Compared to this, many other scientific fields are rather homogeneous – they form the default backdrop, against which the above peculiarities can be seen. Therefore, for mathematicians and computer scientists, their field is more likely to be a relevant factor to mention in a post – and thus more visible.

Note though, that there are other fields with similar peculiarities such as law, which you will hardly ever read about here, because they are indeed underrepresented.

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    +1, has this feeling too. Biology, medicine, etc. feels almost "generic", people mention this less often (and it seems to matter less often) than CS or math. – Oleg Lobachev Jun 2 '18 at 16:12
  • I'm note sure I agree with this, given the prevalence of assumptions that also exist on this site like "Everything will be written in LaTeX" or "arXiv is where pre-prints go." The CS and math folks seem to be perfectly content to assume they're field-specific quirks are the default. – Fomite Jun 28 '18 at 16:53
  • @Fomite: 1) I am not disputing that there is a prevalence of those fields; I am just saying that the effect may seem larger than it actually is (see my first sentence). 2) Your examples least also apply to Physics. 3) Actually, the examples you gave are rather unusual in my experience. Most people in the ArXiv and LaTeX fields realise that those things are special to their fields. What happens more often is that things like publishing at conferences or review times of a years are assumed as the norm. – Wrzlprmft Jun 28 '18 at 19:17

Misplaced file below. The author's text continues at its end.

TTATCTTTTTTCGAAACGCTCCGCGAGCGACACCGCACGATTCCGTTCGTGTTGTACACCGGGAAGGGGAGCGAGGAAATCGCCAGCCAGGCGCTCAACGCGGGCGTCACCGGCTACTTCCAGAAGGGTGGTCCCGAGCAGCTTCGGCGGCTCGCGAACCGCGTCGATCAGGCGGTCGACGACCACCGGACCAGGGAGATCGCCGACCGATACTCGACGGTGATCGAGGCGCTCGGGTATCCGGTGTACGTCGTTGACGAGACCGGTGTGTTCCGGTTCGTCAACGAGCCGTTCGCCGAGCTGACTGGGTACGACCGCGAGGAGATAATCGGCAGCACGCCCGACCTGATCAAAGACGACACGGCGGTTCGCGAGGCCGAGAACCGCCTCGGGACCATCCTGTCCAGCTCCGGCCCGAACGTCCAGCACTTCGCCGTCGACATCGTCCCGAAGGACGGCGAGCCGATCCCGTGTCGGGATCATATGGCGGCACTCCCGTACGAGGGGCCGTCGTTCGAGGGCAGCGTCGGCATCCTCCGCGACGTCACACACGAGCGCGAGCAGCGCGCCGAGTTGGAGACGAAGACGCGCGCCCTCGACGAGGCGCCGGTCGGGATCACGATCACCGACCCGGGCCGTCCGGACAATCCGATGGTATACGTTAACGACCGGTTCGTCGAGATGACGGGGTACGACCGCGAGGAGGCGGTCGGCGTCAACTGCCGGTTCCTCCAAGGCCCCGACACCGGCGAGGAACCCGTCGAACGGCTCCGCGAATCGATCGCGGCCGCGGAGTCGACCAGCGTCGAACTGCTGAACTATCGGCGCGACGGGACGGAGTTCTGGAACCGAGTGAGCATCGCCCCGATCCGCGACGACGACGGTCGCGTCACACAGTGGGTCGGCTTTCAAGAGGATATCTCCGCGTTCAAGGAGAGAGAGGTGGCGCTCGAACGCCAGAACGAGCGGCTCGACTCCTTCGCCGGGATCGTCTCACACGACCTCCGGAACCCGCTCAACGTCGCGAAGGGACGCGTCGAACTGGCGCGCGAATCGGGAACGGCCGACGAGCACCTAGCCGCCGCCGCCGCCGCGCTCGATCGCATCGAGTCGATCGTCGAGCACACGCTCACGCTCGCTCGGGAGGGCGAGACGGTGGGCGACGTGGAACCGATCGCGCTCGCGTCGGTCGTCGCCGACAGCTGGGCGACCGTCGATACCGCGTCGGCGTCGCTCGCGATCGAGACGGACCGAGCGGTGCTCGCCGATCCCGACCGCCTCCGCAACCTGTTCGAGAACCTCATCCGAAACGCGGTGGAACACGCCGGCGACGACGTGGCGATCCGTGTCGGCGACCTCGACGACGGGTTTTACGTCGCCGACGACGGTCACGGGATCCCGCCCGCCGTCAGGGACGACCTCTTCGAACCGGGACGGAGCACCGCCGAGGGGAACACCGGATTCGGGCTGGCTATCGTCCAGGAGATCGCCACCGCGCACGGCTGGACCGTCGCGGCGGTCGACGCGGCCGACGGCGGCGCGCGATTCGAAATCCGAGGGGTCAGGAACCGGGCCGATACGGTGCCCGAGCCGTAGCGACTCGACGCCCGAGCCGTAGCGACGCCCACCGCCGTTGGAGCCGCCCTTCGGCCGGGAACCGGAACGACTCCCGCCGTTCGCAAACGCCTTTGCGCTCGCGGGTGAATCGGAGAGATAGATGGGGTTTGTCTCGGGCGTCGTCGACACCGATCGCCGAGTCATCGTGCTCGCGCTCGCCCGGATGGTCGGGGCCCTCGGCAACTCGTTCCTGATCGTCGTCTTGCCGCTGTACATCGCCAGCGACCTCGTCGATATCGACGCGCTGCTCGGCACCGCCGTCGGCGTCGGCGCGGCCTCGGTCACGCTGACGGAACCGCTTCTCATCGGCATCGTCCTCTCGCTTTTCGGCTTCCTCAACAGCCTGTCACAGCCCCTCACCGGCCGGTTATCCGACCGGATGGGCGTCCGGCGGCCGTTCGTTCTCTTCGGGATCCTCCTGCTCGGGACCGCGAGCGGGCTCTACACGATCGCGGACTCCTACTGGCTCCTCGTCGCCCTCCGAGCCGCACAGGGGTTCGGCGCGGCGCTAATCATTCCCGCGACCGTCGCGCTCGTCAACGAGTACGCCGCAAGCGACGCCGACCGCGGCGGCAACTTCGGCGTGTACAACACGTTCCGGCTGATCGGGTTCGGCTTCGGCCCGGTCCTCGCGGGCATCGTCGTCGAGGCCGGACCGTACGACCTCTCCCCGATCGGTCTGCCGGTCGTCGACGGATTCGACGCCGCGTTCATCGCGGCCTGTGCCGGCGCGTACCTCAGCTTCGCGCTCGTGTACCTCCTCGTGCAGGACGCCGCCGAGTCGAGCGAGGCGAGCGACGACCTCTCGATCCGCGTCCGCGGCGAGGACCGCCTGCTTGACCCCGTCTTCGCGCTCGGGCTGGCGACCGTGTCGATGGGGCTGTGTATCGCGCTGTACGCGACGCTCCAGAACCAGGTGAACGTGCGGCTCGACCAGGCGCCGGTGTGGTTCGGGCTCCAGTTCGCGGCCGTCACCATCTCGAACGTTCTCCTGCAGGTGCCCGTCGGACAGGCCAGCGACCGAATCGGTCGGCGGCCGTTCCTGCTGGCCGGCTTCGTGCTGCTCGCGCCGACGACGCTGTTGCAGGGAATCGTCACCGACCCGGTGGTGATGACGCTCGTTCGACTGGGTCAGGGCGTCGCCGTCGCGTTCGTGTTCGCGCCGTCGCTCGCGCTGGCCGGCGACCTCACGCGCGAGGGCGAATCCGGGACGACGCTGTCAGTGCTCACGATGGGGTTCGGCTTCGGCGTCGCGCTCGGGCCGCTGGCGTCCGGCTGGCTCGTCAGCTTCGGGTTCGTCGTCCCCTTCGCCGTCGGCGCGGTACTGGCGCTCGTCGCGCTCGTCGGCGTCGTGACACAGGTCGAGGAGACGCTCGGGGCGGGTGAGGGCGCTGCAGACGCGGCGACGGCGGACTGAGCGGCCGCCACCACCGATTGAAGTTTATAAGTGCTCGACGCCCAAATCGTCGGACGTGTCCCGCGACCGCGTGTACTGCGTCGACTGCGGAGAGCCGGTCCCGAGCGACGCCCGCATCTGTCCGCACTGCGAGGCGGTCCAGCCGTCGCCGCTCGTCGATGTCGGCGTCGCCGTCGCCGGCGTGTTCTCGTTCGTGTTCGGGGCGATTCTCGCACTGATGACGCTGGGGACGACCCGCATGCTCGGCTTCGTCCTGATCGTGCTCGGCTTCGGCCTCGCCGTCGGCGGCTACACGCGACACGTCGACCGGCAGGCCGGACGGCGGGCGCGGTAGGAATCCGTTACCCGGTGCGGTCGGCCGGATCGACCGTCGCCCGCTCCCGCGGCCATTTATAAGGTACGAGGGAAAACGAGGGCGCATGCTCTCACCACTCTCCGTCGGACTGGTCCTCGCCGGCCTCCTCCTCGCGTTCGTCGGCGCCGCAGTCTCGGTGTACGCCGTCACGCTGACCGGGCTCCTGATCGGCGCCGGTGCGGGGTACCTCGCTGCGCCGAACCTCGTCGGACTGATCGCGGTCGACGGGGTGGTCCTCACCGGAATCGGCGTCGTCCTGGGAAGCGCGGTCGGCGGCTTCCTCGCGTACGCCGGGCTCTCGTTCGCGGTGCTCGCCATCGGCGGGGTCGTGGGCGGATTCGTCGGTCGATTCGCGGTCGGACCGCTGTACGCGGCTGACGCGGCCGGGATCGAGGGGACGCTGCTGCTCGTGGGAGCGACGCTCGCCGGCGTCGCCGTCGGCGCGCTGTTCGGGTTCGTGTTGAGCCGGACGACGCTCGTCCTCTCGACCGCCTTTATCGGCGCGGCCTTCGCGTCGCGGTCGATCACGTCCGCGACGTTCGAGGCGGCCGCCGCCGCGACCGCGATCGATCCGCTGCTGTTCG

• On 3, it may be just my biased observation, but I find them to be relatively common and assumed to be the default. – Fomite Jun 28 '18 at 20:29
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As its name suggests, the Stack Exchange network grew out of CS-based websites, so there is likely to be a lot more questions from scientists than from the humanities, because that reflects the user base.

It’s also worth noting that there aren’t nearly as many resources geared toward STEM faculty: most of the books I’ve seen addressed to faculty have been written from the viewpoint of someone who is working in the humanities rather than the sciences.

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    As its name suggests, the Stack Exchange network grew out of CS-based websites Well, it could also suggest that it comes from finance-based websites, as the pun in the title suggests... :) – xDaizu May 28 '18 at 13:35
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    If you have no CS background whatsoever, it wouldn't be obvious to you the words "Stack Exchange" have anything at all to do with CS. – Azor Ahai May 29 '18 at 19:59
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    *muttermutter* CS isn't programming, just as creative writing isn't word-processing. – David Richerby Jun 4 '18 at 17:23
  • Not to forget that mathematicians use LaTeX, and at some point it becomes impossible to use LaTeX without using Stack Exchange. – sgf Jun 5 '18 at 20:50